VIVA THE LANGUAGE OF CERVANTES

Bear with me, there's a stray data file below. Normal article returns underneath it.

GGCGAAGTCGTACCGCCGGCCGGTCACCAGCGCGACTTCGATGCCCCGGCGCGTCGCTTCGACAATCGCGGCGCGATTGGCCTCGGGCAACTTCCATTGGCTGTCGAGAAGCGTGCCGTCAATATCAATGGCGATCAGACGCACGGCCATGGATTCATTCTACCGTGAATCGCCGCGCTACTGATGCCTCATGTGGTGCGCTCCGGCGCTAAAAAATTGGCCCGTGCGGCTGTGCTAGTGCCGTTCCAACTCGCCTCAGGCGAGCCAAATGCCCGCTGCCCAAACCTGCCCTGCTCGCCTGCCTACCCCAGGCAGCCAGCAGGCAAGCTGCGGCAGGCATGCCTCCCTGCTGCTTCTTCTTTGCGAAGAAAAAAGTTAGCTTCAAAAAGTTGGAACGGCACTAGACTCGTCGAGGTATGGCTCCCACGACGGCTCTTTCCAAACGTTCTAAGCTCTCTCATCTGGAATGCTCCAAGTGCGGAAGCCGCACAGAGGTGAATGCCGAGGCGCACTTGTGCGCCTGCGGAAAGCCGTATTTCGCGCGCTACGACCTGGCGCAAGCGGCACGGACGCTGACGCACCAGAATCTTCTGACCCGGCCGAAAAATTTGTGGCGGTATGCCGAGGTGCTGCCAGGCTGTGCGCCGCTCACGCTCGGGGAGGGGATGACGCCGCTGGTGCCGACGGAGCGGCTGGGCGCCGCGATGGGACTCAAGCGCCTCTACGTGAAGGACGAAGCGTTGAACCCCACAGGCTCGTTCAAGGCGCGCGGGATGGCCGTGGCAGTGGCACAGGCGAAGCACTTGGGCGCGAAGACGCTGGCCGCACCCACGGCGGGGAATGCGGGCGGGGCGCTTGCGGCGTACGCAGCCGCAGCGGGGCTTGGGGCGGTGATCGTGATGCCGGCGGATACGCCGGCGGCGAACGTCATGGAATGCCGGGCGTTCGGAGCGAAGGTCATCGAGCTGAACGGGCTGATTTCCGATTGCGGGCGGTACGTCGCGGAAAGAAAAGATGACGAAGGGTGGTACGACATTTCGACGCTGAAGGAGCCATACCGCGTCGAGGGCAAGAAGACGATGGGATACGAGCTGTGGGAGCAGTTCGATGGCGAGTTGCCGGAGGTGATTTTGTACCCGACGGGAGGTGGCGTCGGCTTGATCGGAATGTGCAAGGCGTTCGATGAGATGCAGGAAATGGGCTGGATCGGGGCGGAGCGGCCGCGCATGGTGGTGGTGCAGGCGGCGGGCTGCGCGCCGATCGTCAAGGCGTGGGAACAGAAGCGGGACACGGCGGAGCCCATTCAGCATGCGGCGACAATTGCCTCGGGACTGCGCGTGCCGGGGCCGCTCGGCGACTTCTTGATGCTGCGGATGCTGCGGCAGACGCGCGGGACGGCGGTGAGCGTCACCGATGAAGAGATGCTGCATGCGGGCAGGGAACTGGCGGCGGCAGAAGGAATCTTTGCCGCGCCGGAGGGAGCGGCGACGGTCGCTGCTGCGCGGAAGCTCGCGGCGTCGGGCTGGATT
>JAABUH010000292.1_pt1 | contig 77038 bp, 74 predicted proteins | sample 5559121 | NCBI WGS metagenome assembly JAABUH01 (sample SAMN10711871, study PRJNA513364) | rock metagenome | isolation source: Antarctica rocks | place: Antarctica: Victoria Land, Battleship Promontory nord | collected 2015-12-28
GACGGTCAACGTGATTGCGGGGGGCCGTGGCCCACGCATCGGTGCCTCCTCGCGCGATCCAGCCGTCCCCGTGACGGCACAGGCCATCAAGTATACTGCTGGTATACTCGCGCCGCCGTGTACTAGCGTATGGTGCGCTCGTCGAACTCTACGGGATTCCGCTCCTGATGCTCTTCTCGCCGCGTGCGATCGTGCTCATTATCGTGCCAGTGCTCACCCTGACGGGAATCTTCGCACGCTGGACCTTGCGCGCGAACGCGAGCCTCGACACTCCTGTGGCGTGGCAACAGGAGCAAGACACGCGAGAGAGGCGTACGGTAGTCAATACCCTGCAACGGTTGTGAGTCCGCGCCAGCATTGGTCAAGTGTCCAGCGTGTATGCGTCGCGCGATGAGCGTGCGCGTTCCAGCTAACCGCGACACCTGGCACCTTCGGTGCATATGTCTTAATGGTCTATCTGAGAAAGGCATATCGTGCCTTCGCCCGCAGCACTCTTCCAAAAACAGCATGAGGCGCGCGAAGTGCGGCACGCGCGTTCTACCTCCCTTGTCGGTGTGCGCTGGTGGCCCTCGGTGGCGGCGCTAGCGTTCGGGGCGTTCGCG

As the Nationalist-dominated regional governments in Galicia, the Basque country, Catalonia and the Balearic Islands continued the efforts to suppress the use of Spanish in their schools, public administration and even signs in shop windows, a group of intellectuals, writers and artists counter-attacked last week with the Manifesto for a Common Language. There were 18 of them to start with – led by the intellectual Left’s favourite philosopher, Fernando Savater – but the list started growing quickly after the El Mundo newspaper joined the cause, to be followed shortly afterwards by one of the most-watched TV channels, Telecinco. Their demands are simple: Spanish should be the common official language throughout the country; all citizens should have the right to be educated in the Spanish language, no matter where they live in Spain; in the bilingual regions, all citizens have to right to be informed by officialdom in either of the two official languages and not just the regional one. Street signs and signs on public buildings, administrative communications, information leaflets, etc. should be written in both languages and never just in the local one, and the country’s official representatives in the central government and regional governments should express themselves in Spanish at all times when speaking in their official capacity. Representatives in regional parliaments can speak either language, as the mood or moment dictates. Both Deputy Prime Minister María Teresa Fernandez de la Vega and Education Minister Mercedes Cabrera insisted last week there was “no problem, the Spanish language is not in danger.” Sra de la Vega said the “plurality of the national and regional languages is a heritage we must recognise and defend”, but the manifesto’s signatories said that was exactly where the problem lay – that the nationalists in the regions are determined to impose the local language on all residents there, regardless of whether they want to speak it or not. Ironically, while the linguistic argument rages at home, the Instituto Cervantes, which was created in 1991 to promote and teach Spanish language and culture abroad, reported last week that the demand for Spanish lessons in its 70 centres worldwide had increased by between 50 and 70% last year. The Institute plans to open several new centres next year – in Sydney, Australia, New Delhi, India, and Senegal, and to extend its network in Brazil and Europe. So there’s hope for the language even if the nationalists succeed in silencing Spanish in Spain. Those of us who love speaking “castellano” will just move to wherever there’s an Instituto Cervantes.

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